Week Eleven: Poetry Speaks Introduction by Elise Paschen and “The Figure a Poem Makes” by Robert Frost

Poetry Speaks Introduction by Elise Paschen and “The Figure a Poem Makes” by Robert Frost

In honor of National Poetry Month, we ask the question, What is Poetry?

“A poem can change your life,” says Elise Paschen, in her introduction to the 2007 edition of Poetry Speaks.  “In poems, we discover the words and images to understand and interpret the world. Whether writing birth songs or elegies, love vows or political anthems, lyric outbursts or vast narratives, great poets throughout the ages transform ordinary experience, thought, and emotion into something memorable.

A poet regards the page differently than the prose writer. As the French poet Paul
Valéry wrote, “Poetry is to prose as dancing is to walking.” The poet, when writing, considers the borders of a right and left margin and chooses where to begin and end the line. “Verse” derives from the Latin versus, or “turn,” as in turn of the plough, furrow, or line of writing. Unlike the prose writer, who will continue writing the sentence until the typewriter or computer pulls the line over to the left margin, the poet “carves” the line onto the page.”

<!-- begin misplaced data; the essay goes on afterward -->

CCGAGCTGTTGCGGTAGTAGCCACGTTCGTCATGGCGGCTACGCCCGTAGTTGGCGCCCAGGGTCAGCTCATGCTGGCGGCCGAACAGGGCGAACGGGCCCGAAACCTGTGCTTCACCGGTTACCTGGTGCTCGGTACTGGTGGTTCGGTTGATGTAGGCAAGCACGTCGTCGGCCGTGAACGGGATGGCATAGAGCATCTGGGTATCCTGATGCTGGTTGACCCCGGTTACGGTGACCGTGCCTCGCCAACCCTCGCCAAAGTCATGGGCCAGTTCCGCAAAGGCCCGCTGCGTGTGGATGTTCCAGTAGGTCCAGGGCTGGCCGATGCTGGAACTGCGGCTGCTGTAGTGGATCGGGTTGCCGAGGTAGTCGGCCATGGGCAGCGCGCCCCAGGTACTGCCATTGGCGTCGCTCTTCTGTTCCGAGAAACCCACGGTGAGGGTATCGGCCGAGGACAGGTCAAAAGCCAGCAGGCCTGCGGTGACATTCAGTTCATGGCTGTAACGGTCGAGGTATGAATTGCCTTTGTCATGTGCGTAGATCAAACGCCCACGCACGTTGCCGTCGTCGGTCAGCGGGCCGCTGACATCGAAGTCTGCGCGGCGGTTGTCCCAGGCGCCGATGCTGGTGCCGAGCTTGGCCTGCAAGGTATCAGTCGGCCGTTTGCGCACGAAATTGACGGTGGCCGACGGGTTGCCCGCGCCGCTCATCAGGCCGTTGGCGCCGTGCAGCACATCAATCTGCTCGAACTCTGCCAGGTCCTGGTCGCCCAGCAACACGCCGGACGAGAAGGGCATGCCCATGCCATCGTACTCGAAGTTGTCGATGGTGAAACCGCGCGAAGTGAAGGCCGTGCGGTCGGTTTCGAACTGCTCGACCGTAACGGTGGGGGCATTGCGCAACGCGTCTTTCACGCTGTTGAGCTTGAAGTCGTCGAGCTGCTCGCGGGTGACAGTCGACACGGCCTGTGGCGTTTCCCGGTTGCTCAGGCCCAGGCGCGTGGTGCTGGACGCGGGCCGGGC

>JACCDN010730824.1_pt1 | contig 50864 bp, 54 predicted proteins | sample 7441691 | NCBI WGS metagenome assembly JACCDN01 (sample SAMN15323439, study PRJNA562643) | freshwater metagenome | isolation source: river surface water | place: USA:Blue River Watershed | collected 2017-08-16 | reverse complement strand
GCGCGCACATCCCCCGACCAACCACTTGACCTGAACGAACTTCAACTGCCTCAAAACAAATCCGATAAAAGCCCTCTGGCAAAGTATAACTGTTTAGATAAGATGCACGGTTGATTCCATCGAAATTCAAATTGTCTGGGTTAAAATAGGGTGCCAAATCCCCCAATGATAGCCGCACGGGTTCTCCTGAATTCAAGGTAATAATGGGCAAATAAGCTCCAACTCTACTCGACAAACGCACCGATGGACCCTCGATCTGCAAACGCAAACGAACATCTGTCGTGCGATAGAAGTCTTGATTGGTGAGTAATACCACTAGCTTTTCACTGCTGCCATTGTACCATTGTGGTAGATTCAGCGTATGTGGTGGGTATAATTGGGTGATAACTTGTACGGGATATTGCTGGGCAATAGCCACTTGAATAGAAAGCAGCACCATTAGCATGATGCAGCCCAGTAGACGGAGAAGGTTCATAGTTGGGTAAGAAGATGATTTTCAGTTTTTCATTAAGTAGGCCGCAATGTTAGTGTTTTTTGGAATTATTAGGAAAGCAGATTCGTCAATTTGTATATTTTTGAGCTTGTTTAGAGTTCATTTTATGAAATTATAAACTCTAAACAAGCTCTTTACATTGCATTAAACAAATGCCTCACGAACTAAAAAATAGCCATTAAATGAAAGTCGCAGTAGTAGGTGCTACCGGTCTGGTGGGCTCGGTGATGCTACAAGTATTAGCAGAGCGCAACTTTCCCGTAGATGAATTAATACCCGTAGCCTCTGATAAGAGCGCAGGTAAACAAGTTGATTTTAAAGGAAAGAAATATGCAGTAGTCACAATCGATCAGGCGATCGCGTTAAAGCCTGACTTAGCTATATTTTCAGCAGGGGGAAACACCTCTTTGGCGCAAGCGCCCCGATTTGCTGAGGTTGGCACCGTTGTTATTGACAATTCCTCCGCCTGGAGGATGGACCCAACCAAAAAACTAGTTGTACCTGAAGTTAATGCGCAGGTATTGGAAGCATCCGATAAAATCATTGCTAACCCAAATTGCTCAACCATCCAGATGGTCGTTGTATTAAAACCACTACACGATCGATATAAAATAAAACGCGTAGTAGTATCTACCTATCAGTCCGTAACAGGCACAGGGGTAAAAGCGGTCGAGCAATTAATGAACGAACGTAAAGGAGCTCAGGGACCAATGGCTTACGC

To appreciate the importance of the line carved out on the page, it may be useful to study a few vocabulary terms.

“In A Poetry Handbook, poet Mary Oliver says, “prose is printed (or written) within the confines of margins, while poetry is written in lines that do not necessarily pay any attention to the margins, especially the right margin.” Critic and poet James Longenbach, in his preface to The Art of the Poetic Line, also links the definition of poetry to lineation: “Poetry is the sound of language organized in lines.”

Line, End-stop and Enjambment: